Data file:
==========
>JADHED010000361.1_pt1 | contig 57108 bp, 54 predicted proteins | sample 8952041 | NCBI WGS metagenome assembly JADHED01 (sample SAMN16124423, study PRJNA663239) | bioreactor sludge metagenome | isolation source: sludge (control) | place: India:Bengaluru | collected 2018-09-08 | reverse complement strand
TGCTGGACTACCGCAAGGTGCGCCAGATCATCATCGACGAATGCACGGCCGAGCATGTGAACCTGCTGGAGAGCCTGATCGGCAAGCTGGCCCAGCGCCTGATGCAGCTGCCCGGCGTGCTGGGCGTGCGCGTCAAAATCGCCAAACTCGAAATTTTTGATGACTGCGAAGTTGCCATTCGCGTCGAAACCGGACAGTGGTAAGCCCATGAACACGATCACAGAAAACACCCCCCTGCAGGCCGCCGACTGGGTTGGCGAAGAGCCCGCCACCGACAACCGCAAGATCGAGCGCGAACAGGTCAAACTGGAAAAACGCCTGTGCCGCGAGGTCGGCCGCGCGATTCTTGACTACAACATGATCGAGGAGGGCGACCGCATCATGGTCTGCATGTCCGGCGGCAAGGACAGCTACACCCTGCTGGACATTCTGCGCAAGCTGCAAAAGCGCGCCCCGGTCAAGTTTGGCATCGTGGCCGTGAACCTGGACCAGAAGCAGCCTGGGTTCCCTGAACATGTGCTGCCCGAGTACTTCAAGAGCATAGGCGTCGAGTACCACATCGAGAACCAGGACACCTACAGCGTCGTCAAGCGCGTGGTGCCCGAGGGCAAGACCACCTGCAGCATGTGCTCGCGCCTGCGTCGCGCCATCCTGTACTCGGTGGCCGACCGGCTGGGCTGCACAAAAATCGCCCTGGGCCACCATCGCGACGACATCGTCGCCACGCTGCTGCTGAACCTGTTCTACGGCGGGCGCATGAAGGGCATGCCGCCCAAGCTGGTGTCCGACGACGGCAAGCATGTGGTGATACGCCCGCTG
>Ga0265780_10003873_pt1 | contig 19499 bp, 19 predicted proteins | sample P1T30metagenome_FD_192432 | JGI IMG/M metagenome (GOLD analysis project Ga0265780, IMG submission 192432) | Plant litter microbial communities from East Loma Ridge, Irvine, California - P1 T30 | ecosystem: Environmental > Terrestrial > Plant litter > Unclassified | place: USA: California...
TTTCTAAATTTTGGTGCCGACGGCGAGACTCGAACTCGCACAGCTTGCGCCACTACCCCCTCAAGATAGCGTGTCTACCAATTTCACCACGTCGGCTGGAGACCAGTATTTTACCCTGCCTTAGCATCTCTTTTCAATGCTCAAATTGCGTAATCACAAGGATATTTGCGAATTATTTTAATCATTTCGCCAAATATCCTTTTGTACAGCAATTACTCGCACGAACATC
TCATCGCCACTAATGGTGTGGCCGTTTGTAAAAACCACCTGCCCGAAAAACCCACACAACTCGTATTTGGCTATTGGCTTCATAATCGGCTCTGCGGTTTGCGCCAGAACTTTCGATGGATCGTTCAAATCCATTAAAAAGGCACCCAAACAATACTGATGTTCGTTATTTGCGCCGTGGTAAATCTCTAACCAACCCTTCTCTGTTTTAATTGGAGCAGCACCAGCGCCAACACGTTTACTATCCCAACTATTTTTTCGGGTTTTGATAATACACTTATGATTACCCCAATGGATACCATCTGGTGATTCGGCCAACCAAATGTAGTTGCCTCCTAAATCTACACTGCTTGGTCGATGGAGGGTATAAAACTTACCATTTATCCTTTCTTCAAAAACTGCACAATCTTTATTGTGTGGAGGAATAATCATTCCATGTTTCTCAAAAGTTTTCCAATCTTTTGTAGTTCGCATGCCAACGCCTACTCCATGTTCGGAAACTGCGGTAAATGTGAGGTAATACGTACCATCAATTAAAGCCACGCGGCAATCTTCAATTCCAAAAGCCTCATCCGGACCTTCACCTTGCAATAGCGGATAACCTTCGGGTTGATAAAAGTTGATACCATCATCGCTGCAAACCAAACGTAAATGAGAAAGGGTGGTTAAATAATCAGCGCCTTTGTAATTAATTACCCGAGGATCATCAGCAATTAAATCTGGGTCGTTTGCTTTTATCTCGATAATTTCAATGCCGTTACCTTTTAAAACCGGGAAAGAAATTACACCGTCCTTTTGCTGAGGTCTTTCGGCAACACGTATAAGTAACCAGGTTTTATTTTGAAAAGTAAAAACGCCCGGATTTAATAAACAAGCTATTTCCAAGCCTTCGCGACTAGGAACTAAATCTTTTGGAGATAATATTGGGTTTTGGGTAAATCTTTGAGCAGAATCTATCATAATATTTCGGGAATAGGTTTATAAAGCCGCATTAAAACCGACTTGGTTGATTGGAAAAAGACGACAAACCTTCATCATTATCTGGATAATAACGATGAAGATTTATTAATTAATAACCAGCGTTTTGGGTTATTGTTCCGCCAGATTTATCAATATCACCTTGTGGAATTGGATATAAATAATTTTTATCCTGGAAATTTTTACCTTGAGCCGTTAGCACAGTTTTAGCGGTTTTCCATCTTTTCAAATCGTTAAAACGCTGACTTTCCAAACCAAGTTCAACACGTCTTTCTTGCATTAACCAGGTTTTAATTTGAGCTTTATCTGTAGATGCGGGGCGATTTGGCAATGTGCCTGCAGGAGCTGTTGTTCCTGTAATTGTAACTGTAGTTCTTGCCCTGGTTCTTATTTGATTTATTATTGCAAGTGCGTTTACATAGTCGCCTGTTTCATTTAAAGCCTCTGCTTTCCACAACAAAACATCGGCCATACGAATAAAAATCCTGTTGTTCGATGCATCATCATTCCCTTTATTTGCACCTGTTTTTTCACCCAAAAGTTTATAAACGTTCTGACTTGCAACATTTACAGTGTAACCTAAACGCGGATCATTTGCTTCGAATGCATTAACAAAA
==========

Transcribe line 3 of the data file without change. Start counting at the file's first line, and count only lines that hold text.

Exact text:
>Ga0265780_10003873_pt1 | contig 19499 bp, 19 predicted proteins | sample P1T30metagenome_FD_192432 | JGI IMG/M metagenome (GOLD analysis project Ga0265780, IMG submission 192432) | Plant litter microbial communities from East Loma Ridge, Irvine, California - P1 T30 | ecosystem: Environmental > Terrestrial > Plant litter > Unclassified | place: USA: California...